Retro Movie Review: The African Queen (TCM’s Big Screen Classics – Fathom Events)
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As long as I could remember, my mother would put on her hilarious mock-British accent and call everyone “Mr. Allnut” whenever she wanted us to do anything around the house. I got a chance to take my mom to see Mr. Allnut on the big screen for the first time, as The African Queen was in theaters this weekend for its 70th Anniversary as part of TCM’s Big Screen Classics series through Fathom Events.

The 1951 classic stars Humphrey Bogart in his lone Oscar-winning role as steamboat captain Charlie Allnut in German East Africa helping missionary Rose Sayer, the 12-time Oscar nominee/4-time winner Katharine Hepburn down the Ulanga River. Directed by the great John Huston, the film is a part of the National Film Registry.

Check out my video review of the film here below.

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Classic Movie Review: Le Samouraï (1967)

Le Samouraï
Directed by Jean-Pierre Melville
Written by Jean-Pierre Melville
Starring: Alain Delon, Francois Perier, Nathalie Delon, Cathy Rosier, Michel Boisrond
Release Date: October 25, 1967
Criterion Blu-Ray Release Date: November 14, 2017

– Why, Jef?
– I was paid to.

A simple line of dialogue like this has a tremendous amount of substance behind it. The hitman’s ruthless, taciturn response here embraces the rigid mentality of almost all of French director Jean-Pierre Melville‘s characters. In essence, they all remain true to their word. His characters are obsessively dedicated to their particular craft or talent, rendering them masters at what they do.

Just like some of his most memorable ones, such as the priest in Leon Morin, Priest, the gangsters in Le Circle Rouge, the resistance fighters in Army of Shadows, and the Nazi officer in Silence de la Mer, the hitman in Le Samouraï is governed through an austere, lonely landscape by an inexorable code they must adhere to. His code and his talent as a scrupulous assassin are everything he owns.

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Classic Movie Review: Come and See (1985)

Come and See
Directed by Elem Klimov
Starring: Aleksey Kravchenko, Olga Mironova, Liubomiras Laucevicius, and Juri Lumiste
U.S. Theatrical Release Date: February 6, 1985
Available on FilmStruck

Often my daughter comes running to me in a state of pure excitement prompting me to either “come and see this” or “come and see that.” She’s undoubtedly enthralled by whatever it is that seems to have captivated her for that specific second. She’s a child with boundless wonder, finding everything very fascinating.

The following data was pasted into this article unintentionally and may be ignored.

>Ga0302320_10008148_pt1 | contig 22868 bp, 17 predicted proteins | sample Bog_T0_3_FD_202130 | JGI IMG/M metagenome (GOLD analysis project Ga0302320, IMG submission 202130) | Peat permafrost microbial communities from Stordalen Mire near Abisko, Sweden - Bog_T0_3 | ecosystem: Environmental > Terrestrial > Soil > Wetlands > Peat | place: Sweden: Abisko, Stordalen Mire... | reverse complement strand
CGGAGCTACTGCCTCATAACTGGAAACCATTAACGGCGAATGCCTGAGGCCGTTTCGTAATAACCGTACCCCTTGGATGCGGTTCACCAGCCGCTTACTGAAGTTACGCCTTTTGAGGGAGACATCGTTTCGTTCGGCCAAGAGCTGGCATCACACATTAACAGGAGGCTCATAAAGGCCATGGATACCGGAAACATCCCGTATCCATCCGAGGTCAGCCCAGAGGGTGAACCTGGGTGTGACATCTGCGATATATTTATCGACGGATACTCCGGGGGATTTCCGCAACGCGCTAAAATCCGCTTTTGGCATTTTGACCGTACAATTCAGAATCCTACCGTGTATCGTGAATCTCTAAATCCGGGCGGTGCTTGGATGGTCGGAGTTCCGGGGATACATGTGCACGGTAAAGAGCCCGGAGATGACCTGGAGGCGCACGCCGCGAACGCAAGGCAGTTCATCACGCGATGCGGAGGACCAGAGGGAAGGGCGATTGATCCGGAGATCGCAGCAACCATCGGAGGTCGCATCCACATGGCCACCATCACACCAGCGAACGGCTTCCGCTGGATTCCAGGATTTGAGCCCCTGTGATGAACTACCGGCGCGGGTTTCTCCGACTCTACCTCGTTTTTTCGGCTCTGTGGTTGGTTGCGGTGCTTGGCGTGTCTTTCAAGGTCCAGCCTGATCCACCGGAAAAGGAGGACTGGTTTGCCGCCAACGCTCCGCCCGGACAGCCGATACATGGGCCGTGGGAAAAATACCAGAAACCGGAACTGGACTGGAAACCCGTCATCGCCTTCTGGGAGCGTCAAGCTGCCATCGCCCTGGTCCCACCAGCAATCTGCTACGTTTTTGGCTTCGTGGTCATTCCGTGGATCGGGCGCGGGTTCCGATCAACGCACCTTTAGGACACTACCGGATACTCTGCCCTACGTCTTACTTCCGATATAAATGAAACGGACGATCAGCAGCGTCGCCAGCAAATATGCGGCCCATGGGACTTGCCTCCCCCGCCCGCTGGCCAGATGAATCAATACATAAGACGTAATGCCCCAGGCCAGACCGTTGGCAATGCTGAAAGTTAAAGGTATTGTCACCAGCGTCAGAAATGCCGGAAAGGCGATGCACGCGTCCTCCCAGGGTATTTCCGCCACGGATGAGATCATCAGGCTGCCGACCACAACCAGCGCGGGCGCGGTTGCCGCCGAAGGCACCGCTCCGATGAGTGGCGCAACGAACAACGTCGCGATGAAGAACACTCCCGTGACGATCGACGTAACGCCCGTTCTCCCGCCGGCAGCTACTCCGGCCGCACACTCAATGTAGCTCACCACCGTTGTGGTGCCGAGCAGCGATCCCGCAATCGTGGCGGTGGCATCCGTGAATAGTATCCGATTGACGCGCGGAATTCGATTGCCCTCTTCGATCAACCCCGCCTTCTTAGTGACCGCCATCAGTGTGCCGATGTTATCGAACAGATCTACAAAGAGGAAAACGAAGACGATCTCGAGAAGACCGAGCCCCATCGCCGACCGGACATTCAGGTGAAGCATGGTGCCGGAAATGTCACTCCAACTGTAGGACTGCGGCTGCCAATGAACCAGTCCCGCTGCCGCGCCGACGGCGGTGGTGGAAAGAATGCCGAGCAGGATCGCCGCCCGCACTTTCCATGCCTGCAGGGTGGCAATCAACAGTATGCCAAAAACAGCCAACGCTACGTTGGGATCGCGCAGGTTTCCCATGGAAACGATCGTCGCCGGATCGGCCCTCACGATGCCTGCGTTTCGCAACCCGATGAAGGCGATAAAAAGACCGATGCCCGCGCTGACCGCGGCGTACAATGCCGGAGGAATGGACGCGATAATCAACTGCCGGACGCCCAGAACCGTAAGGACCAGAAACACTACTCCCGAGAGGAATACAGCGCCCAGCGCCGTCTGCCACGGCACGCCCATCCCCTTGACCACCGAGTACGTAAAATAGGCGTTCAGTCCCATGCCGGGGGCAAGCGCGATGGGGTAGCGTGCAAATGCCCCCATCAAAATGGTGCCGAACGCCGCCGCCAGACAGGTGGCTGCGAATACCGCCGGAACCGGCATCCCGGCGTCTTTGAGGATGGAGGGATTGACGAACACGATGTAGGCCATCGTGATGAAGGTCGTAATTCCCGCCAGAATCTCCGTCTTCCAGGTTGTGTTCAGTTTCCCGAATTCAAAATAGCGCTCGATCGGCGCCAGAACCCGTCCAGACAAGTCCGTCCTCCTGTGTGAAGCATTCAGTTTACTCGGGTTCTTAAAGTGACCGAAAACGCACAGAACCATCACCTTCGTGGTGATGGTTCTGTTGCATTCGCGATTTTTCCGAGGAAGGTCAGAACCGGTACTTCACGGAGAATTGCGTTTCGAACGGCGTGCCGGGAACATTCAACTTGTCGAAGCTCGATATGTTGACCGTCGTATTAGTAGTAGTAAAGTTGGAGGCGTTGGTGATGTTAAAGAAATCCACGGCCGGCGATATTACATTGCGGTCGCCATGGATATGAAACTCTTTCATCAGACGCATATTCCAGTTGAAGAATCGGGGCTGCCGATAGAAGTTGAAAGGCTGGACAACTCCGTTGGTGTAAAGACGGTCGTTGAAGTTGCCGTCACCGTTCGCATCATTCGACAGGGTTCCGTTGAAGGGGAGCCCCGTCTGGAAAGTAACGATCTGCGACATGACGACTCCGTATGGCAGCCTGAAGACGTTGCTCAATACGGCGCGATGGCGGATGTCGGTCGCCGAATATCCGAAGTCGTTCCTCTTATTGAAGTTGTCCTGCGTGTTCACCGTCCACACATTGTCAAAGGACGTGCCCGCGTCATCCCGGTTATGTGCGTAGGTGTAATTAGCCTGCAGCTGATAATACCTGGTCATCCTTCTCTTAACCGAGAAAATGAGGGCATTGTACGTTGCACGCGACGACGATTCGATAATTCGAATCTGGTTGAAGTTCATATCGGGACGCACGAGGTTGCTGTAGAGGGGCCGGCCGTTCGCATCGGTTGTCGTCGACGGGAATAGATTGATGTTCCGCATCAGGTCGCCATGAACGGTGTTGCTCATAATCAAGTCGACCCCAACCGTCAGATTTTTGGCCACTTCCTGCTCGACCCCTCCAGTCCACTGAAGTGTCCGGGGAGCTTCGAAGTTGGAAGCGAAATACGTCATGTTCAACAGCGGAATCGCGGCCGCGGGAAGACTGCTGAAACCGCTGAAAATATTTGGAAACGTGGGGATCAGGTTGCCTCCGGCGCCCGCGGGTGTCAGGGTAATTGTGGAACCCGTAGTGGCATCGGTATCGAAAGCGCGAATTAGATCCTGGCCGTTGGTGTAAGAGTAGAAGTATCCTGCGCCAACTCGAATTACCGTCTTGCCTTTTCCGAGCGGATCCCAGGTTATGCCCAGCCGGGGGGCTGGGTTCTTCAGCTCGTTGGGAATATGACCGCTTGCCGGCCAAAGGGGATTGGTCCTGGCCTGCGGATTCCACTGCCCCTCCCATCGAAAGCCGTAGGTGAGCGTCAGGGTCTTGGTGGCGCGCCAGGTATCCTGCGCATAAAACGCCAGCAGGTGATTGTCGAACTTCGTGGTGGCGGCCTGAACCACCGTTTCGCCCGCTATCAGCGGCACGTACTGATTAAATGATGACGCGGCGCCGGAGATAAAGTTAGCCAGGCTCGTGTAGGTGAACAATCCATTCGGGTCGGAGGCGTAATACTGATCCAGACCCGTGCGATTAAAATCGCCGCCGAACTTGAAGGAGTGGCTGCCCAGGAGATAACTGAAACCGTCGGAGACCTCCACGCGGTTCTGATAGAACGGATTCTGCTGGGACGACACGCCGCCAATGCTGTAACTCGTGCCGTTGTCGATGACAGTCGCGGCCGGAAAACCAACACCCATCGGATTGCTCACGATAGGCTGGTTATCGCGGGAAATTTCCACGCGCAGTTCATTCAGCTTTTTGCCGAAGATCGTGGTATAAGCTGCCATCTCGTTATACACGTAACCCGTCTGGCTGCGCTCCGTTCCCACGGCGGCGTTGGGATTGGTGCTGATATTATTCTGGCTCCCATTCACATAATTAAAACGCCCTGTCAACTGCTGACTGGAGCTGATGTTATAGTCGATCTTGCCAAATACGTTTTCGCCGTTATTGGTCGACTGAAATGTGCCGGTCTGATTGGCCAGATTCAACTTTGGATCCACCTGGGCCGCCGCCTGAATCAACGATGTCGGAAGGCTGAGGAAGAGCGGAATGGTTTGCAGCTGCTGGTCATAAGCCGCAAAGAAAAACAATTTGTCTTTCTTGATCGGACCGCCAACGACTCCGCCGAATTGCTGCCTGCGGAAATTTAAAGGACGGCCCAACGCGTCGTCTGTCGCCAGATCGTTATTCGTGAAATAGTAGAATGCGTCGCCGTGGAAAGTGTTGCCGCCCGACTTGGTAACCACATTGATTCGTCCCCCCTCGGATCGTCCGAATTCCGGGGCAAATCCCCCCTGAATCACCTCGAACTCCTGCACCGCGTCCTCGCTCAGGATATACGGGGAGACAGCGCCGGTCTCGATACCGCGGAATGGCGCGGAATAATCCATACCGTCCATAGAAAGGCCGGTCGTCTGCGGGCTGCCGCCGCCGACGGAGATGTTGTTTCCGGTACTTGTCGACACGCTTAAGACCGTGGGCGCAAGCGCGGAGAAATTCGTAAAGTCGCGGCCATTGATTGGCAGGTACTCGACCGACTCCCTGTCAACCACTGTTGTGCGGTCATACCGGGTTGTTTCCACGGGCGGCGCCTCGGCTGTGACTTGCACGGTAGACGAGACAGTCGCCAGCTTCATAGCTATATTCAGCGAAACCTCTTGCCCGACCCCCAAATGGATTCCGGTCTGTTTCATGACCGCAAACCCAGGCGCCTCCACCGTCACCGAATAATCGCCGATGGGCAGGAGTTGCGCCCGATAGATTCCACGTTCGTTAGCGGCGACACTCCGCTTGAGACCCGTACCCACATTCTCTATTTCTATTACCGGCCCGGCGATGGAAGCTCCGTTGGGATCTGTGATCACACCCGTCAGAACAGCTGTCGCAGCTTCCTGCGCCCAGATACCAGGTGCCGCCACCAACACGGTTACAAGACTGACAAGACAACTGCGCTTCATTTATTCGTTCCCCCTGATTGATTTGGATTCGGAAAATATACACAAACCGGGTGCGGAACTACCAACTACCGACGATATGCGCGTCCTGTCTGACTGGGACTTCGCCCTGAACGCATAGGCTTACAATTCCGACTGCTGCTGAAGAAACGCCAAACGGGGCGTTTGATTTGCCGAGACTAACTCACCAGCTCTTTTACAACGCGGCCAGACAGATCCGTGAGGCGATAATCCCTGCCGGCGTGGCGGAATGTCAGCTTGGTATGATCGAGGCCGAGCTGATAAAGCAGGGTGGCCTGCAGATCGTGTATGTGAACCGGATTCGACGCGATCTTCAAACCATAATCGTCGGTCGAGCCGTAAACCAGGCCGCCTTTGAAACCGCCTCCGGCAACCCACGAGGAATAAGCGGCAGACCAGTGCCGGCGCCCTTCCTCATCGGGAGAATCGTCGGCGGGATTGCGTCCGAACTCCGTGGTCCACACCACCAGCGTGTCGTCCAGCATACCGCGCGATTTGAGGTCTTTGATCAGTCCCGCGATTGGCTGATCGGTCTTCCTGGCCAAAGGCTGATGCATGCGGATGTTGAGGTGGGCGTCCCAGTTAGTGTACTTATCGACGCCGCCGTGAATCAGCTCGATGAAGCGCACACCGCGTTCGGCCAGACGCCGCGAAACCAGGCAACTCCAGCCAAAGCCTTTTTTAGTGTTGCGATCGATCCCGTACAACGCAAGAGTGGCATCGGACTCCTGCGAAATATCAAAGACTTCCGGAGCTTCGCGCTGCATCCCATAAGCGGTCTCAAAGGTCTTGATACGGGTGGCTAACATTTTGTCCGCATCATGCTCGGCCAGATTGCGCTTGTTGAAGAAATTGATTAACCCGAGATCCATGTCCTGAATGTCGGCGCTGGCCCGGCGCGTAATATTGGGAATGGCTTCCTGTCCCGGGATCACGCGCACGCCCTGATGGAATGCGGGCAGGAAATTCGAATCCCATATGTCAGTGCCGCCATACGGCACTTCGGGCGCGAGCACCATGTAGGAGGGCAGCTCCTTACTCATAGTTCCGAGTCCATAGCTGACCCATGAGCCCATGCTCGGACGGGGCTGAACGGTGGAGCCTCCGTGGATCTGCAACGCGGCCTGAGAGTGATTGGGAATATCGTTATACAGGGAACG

A similar childlike wonder is on display in the 1985 Russian film Come and See, which documents the ruthlessness of the Nazi forces as they tear their way through Belarus villages in 1943. Aptly titled, writer and director Elem Klimov‘s film is told totally from the perspective of a child. It just so happens the child, Florya (Aleksey Kravchenko), roughly 12 or 13 years old, is completely enraptured by war and the valor and courage that he believes comes with it. He can’t wait to tell his mom to “come and see what I’ll be doing.”

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Classic Movie Review: High Noon (1952)

High Noon
Directed by Fred Zinnemann
Starring: Gary Cooper, Grace Kelly, Lloyd Bridges, Thomas Mitchell, Lon Chaney Jr., Katy Jurado, Ian MacDonald, Lee Van Clef, Robert J. Wilke, Sheb Wooley
Theatrical Release Date: July 30, 1952
Available now on Blu-ray

There it is, that faint, catchy tune written by Dimitri Tiomkin and Ned Washington, and sung by Tex Ritter that continuously makes its way back in High Noon. It’s beautiful, it’s in nearly every frame, and finally is pervading the entire film, pretty much conquering it. Do not forsake me oh my darling. There it is again. It’s a most haunting tune that astonishingly places us inside the head of Will Kane (Gary Cooper), a well respected marshal of a well established Wild West town desperately seeking to maintain its civilization rather than succumbing again to barbarism.

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Retro Movie Review: Across The Universe (2007) – Fathom Events
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Across the Universe
Now available on: 4K Ultra HD | Blu-ray | Digital
Directed by Julie Taymor
Starring Evan Rachel Wood, Jim Sturgess, Dana Fuchs, Martin Luther McCoy, T.V. Caprio
Columbia Pictures
Original release date: October 12, 2007
Fathom Events screenings: July 29 & 31, August 1, 2018

Thanks to Fathom Events and Columbia Pictures, I got to see one of my favorite films, Julie Taymor‘s gorgeous 2007 musical drama Across the Universe, in theaters again. Finishing up a 3-day run on August 1, the limited-edition screenings included a special exclusive introduction from Taymor celebrating the 50th anniversary of the Summer of Love in 1968.

Across the Universe uses the spectrum of classic Beatles songs to take our characters through the turbulence of late 1960’s America as we fought the unpopular Vietnam War abroad and waged cultural wars at home. Starring Jim Sturgess and Evan Rachel Wood, the film allowed Taymor to showcase her artistic style, and the array of songs by arguably the greatest band of all time show the wide range of human emotions that that era was dealing with.

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